LITERARY RESUME´

 A third generation New Yorker, firstborn, Akua Lezli Hope has won two Artists Fellowships from the New York Foundation for the Arts , a Ragdale U.S.-Africa Fellowship, and a Creative Writing Fellowship from The National Endowment for The Arts . She’s won scholarships for the Hurston Wright writers program and the Provincetown Fine Arts Work Center. She is a Cave Canem fellow She received an Artists Crossroads Grant from The Arts of the Southern Finger Lakes for her project “Words in Motion,” which placed poetry on the buses of New York’s Chemung and Steuben counties. She was the guest poet at the Steele Memorial Library's 2003 Festival. UNPACKING, her collaboration with dancer choreographer, Lois Welk, was presented in 2003 at 171 Cedar Arts Center. She was a poet-in-residence at the Chautauqua Institute where she read her poetry, lectured on jazz poetry, and conducted a workshop entitled “Writing Poetry as Mythmaking.”  


Her manuscript, Them Gone, a finalist in the 2015 Word Works Washington Prize competition, was selected for Red Paint Hill Publishing’s Bryant Lysembee Editor’s Prize. It will be published in 2018 by The Word Works. Her poem “Metis Emits” won the Science Fiction Poetry Association’s short poem award for 2015. Her first collection, EMBOUCHURE, Poems on Jazz and Other Musics, won the Writer’s Digest book award for poetry.  


She is published in numerous literary magazines and national anthologies including: Strange Horizons, Eye to the Telescope, Breath and Shadow, The Crafty Poet II, The Cossack Review, Silver Blade, Tiny Text, The 100 Best African American Poems (2010); Killens Review, Breath and Shadow, Stone Canoe, Three Coyotes, The Year’s Best Writing, Writer’s Digest Guides, 2003; DARK MATTER, (the first!) anthology of African American Science Fiction, Time Warner Books; THE BLUELIGHT CORNER, black women writing on passion, sex, and romantic love, Three Rivers Press, 1999; Will Work For Peace: New Political Poems,; MASKS, Earth's Daughters 52; CHAIN; SISTERFIRE, an anthology of Black Womanist Fiction and Poetry, ed. by Charlotte Watson-Sherman, HarperPerennial,; WHAT IS FOUND THERE, NOTEBOOKS ON POETRY AND POLITICS by Adrienne Rich, W.W. Norton, 1993; WRITING FROM THE NEW COAST: TECHNIQUE, Buffalo University; EROTIQUE NOIRE, (the first!) AN ANTHOLOGY OF BLACK EROTICA, Doubleday/Anchor; POETS MARKET, 1992, ed. by Judson Jerome, Writers Digest Books; CONFIRMATION, an anthology of Afrikan American Women Writers, 1983; EXTENDED OUTLOOKS, the Iowa Review Collection of Contemporary Women Writers; and Eyeball; Obsidian II, 1996, 1994, 1992, 1991; Blue Cage, (England); Hambone; African American Review; Catalyst; and Contact II; among  many others.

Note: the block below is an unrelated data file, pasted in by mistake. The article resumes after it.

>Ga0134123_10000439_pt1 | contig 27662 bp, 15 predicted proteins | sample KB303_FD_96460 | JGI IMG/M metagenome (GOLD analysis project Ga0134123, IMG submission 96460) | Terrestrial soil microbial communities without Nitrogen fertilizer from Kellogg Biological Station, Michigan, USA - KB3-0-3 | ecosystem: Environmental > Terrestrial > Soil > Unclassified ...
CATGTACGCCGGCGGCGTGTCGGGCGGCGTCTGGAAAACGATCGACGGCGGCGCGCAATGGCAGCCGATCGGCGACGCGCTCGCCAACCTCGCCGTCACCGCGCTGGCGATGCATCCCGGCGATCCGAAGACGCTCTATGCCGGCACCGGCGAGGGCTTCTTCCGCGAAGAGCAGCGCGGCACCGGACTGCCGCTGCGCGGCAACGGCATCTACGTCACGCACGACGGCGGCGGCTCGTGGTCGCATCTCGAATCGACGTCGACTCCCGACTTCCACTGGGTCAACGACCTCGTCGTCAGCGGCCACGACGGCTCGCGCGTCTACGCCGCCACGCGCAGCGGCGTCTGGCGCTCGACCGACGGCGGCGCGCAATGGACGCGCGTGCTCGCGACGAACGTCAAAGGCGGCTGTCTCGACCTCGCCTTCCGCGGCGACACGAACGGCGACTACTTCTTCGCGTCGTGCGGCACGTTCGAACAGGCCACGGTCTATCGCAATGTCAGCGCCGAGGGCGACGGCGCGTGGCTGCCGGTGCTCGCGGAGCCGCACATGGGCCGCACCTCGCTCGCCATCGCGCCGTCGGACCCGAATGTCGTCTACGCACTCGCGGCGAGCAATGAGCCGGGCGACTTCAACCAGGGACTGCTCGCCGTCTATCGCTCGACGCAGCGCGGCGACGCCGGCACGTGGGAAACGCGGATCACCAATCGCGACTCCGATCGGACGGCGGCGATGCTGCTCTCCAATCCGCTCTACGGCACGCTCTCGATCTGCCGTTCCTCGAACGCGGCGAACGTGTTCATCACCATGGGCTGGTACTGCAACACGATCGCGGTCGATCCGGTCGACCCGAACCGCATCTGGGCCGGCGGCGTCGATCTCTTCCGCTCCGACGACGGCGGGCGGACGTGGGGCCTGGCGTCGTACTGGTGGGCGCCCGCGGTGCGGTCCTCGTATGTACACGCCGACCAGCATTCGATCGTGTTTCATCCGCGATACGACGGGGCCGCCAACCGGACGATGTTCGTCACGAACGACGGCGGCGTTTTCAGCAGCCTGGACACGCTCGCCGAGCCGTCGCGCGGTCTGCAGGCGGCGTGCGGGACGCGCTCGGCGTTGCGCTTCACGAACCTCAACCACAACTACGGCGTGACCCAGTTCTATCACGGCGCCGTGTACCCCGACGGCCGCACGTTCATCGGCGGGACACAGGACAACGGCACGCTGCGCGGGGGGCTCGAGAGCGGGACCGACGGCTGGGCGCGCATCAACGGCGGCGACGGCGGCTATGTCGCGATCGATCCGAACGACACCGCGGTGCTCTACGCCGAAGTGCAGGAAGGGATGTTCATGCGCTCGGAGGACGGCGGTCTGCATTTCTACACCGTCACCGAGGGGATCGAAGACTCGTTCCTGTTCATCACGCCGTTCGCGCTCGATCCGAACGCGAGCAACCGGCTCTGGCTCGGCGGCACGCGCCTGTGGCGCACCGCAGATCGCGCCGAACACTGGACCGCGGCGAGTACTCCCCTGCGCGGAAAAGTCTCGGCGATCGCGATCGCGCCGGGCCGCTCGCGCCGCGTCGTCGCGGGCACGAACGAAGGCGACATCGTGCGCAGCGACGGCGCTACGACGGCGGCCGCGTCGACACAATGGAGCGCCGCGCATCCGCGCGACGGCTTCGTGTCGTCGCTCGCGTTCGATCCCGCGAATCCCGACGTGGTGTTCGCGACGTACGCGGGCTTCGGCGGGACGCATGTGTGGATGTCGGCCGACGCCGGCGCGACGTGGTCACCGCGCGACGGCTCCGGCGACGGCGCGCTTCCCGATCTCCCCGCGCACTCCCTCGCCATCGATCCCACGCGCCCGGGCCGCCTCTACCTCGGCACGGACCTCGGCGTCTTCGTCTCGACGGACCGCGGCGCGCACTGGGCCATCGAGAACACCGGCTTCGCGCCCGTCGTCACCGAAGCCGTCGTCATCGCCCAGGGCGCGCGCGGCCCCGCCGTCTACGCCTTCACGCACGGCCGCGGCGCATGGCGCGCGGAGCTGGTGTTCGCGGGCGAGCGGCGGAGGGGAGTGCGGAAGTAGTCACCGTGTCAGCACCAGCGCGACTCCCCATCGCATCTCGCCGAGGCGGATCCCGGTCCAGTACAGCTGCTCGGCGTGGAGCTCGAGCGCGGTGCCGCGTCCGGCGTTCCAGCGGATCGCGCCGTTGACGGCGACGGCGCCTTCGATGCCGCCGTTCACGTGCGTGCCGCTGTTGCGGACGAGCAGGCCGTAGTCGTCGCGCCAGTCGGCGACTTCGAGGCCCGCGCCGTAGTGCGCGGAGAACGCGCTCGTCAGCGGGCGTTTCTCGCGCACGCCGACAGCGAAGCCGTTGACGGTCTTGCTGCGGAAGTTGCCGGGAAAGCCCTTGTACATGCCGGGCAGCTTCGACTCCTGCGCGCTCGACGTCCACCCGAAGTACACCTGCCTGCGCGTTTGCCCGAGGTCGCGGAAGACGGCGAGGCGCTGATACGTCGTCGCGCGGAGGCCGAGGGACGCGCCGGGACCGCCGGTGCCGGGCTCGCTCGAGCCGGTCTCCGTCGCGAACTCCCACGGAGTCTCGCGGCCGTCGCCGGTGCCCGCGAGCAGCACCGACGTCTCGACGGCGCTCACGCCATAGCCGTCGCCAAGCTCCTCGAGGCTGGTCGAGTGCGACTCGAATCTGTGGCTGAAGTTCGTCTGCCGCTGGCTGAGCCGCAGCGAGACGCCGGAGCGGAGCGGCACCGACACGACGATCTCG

She holds a B.A. in psychology from Williams College, a M.B.A. in marketing from Columbia University Graduate School of Business, and a M.S.J. in broadcast journalism from Columbia University Graduate School of Journalism. 


She is a founding section leader in the Poetry Forum on Compuserve. She served as a founding section leader of African American Resource Forum and in the Books and Writers section of the African American Culture Forum (American Visions) on Compuserve. She also served as a trainer, area coordinator, and group founder and leader for Amnesty International, U.S.A., in the southern tier of New York. She co-authored a biweekly column on social, political, and cultural issues for the Star Gazette in 1995. 


 She was a finalist in the 1991 Open Voice competition, in the 1990 Barnard New Women Poets Series with her manuscript Fuel for Beginners, and in the MacDonald's Black literary competition for 1989. Her manuscript, The Prize is the Journey, was a finalist in the 1983 Walt Whitman contest. She is a founding member of the Black Writers Union and the New Renaissance Writers Guild whose alumni include Arthur Flowers, Walter Dean Myers and Terri McMillan.  She led the Voices of Fire Reading Choir from 1987 to 1999, performing her work and that of other African American poets. 


Akua has given hundreds of readings to audiences in colleges, prisons, parks, museums, libraries and bars. Akua bears an exile's desire for work close to home, and a writer's yearning for a galvanizing mythos.


She also creates sculpture, objects, and jewelry in glass, metal and paper; designs crochet patterns, plays with her cat and the saxophone, sings, and makes good manifest.